Son-in-Law Eggs: A Delicious Warning for Your Daughter’s Husband

Words: Dwight Co/Photography: Mylene Chung/Styling and Recipe Development: Katherine Jao/May 7, 2012

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To those of you who aren’t familiar with this dish, the story behind it will seem like a sad, cruel joke.

Popularly called “Son in Law Eggs,” this little deep-fried, savoury egg dish is traditionally cooked by Thai mothers for their soon-to-be son-in-laws as a grave warning that if they decide to get a little promiscuous with their beloved daughters, their precious gems will end up boiled, deep-fried and served with sweet sauce.

Of course, we just read this story over the internet so it might be wrong. (Any Thai people out there?) But the story actually makes the dish more memorable so we figured we’d share it with you anyway.

Before we end the article though, we’d like to give the genitalia joke another go; but we figured it might ruin your meal so we won’t.

Enjoy your son-in-law’s eggs. (Sorry, that was hard to resist.)

Son-in-Law Eggs

Yield: 2-3 servings

Ingredients for the Eggs

  • 6 whole eggs
  • 1/4 cup thinly sliced shallots
  • 1 pc red finger chili, sliced diagonally
  • 1 bunch cilantro/wansuy
  • vegetable oil for frying

Ingredients for the Sauce

  • 2 tbsp patis
  • 3 tbsp sugar
  • 2-3 tbsp water


  1. Put eggs in a pot submerged in water. Boil for 10-12 minutes (hard boiled).
  2. Rinse in running water to cool.
  3. Peel shell and set aside.
  4. Make sauce by boiling together all the ingredients until syrupy. Set aside.
  5. Heat oil and deep fry hard boiled eggs for 2-3 minutes or until a brown crust forms.
  6. Drain on paper towels.
  7. Slice the eggs in half and put them on a plate.
  8. Saute shallots until crispy and golden brown.
  9. Top with sliced chili and shallots.
  10. Drizzle with the sauce and top with fresh cilantro.

Dwight Co

Managing Director/Founder

When he was nine, Dwight stormed the kitchen and proudly cooked himself his first dish, Spam and eggs. Realizing his immense talent for cooking canned food, he co-founded in 2012. Aside from directing's content and design, Dwight also makes websites and runs a tiny ramen house in Burgos Circle called Wrong Ramen. See More.

  • Janis

    Never heard of this until now. The short ingredient list is highly appealing, though. The deep frying of the oiled egs reminds me of kwek-kwek, minus the batter? I shall try this one of these days. And i love how the ingredients are main stays in the pantry and fridge. Except the patis. Can I substitute with toyo?

    • Mylene Chung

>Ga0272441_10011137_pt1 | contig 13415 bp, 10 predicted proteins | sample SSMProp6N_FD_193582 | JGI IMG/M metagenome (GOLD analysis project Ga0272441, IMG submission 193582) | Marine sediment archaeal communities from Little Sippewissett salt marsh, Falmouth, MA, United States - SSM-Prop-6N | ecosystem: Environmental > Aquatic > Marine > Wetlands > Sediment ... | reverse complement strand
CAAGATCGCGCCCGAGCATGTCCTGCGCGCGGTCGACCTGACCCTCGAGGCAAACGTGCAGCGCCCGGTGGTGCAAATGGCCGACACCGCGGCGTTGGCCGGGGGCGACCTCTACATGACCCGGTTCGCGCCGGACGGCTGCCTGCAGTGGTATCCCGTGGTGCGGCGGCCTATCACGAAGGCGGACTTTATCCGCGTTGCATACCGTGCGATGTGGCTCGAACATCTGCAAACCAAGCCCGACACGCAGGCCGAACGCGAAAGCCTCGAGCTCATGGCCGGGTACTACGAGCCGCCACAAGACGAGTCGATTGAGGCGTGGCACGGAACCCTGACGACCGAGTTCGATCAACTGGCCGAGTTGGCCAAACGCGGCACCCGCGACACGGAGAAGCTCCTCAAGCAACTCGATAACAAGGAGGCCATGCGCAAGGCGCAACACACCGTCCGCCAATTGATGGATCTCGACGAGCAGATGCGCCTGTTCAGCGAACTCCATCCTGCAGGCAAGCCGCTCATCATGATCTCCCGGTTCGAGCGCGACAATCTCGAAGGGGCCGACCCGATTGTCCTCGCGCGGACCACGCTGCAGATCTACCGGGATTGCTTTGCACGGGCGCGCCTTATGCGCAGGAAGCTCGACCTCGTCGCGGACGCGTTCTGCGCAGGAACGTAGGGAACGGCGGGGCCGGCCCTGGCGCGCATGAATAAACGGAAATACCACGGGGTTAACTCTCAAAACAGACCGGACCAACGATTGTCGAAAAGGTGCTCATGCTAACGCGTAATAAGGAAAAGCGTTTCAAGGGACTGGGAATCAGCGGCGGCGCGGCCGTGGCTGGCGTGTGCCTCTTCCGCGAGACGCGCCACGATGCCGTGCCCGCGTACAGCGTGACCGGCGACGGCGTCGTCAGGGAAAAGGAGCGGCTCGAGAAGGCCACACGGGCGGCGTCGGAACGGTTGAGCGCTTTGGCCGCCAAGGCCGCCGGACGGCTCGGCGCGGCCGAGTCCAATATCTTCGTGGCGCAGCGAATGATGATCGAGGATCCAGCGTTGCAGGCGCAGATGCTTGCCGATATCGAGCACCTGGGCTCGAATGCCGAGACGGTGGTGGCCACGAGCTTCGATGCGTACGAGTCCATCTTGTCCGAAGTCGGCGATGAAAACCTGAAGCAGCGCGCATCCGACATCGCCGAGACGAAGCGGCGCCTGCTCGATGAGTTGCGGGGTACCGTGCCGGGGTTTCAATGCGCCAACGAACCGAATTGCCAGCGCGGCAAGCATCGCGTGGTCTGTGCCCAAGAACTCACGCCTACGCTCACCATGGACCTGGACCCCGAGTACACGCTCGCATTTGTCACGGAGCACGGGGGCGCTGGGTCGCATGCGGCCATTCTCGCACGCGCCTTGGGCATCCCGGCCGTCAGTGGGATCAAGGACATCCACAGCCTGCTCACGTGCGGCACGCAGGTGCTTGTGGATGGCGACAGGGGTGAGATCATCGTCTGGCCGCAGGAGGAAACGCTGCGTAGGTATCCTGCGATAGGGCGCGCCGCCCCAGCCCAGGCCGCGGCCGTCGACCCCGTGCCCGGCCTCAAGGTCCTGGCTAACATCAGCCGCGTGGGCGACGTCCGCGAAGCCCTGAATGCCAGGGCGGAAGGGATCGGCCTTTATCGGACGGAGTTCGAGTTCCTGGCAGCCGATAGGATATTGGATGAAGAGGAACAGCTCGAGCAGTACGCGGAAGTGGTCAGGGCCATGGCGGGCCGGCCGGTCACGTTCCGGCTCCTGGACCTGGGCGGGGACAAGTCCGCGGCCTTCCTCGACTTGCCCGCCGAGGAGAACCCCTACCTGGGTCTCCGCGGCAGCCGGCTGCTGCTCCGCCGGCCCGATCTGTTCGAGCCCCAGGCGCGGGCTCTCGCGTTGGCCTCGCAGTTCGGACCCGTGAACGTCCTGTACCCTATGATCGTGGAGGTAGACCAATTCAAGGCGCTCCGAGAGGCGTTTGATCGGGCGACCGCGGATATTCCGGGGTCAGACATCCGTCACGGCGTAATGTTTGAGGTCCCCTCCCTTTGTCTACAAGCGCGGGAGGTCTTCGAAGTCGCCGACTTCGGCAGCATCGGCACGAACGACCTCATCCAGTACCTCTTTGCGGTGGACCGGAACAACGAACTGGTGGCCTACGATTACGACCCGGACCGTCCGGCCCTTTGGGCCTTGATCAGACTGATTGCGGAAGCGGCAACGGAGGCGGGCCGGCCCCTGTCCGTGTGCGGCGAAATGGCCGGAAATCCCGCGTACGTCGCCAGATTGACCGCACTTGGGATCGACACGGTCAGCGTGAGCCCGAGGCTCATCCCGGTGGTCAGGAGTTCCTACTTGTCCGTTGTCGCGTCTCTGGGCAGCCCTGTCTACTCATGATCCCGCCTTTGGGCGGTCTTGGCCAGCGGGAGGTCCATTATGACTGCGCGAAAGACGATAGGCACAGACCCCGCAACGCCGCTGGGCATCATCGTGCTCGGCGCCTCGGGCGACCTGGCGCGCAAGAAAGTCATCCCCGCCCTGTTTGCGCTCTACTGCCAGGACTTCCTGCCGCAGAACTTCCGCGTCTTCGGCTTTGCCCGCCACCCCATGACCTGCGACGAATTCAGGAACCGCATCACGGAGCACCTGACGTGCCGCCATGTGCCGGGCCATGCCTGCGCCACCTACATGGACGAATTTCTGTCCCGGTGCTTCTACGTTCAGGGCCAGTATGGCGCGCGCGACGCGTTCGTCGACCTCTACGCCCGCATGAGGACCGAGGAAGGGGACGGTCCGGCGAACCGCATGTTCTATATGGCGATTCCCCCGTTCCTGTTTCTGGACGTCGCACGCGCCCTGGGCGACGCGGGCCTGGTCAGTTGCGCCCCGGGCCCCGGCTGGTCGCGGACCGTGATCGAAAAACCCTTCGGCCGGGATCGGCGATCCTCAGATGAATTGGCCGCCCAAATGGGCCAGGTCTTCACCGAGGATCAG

Actually the highlight of the sauce is really the patis taste mixed with sweetness from sugar. You can try it with toyo but it might taste a lot different from the original recipe! Who knows it might be a totally different taste but good all the same! Tell us what you think when you’ve tried the recipe!:D

  • Katrina Teh

    Bookmarking for future cooking endeavors! I showed this recipe to a friend of mine and we seem to be a bit baffled about where the shallots come in. Are they fried along with the eggs and used as toppings later?

    • Mylene Chung

      Actually the shallots are optional since it’s just a topping once you drizzle the sauce over the eggs. You just have to saute them until golden brown and bit crispy then top them over the dish together with the sliced chili and cilantro. Revised the recipe for you, we forgot to add that shallots tidbit! hehe!:) Tell us what you think when you’ve tried the recipe out!:D

  • Guia Obsum

    Haha! Definitely looks good with the bright yellow yolks and all, and I’m imagining it tastes quite fantastic drenched with that sweet sauce and tinctured with the chili peppers’ heat. Nice new way to have your eggs. :)

    • Mylene Chung

      The sauce is really good with the eggs, and the hint of chili compliments so well with the sweet and salty taste of the sauce! Try it out sometime Guia!:D

  • Roanne Rae Cabradilla

    I don’t know where you get all your ideas, but you guys rock! Haha. This story is funny :) and this dish looks interesting >:) hehe.

    • Mylene Chung

      hahaha! Thanks Rae! The background of this dish is actually quite true since we read it’s interesting history from a lot of thai websites. Try this, it’s very easy to make!:D

  • Joy Dinovski

    Hilarious…you have given out the secret. All the son-in-laws beware when your mother-in-law makes this for you, you are warned…lol! Kidding aside, this recipe is also for good leftover Easter eggs. I usually make egg salad or deviled eggs, I’m adding this one to my list. This will be a keeper :-)

    • Mylene Chung

      hahaha This might be a new wedding engagement ritual! Glad you liked the recipe Joy!!

  • Lester Nelson

    These look awesome!

  • Paolo Joaquin Arevalo

    I always order this at People’s Palace. Langya, simple lang pala. But it’s soooo good.

  • paku

    this recipe is fucking wrong….egs should be soft boiled 😉

    • Just pass by

      A Thai stumbled upon this blog.

      The recipe is right. Hard boiled eggs. Not soft boiled.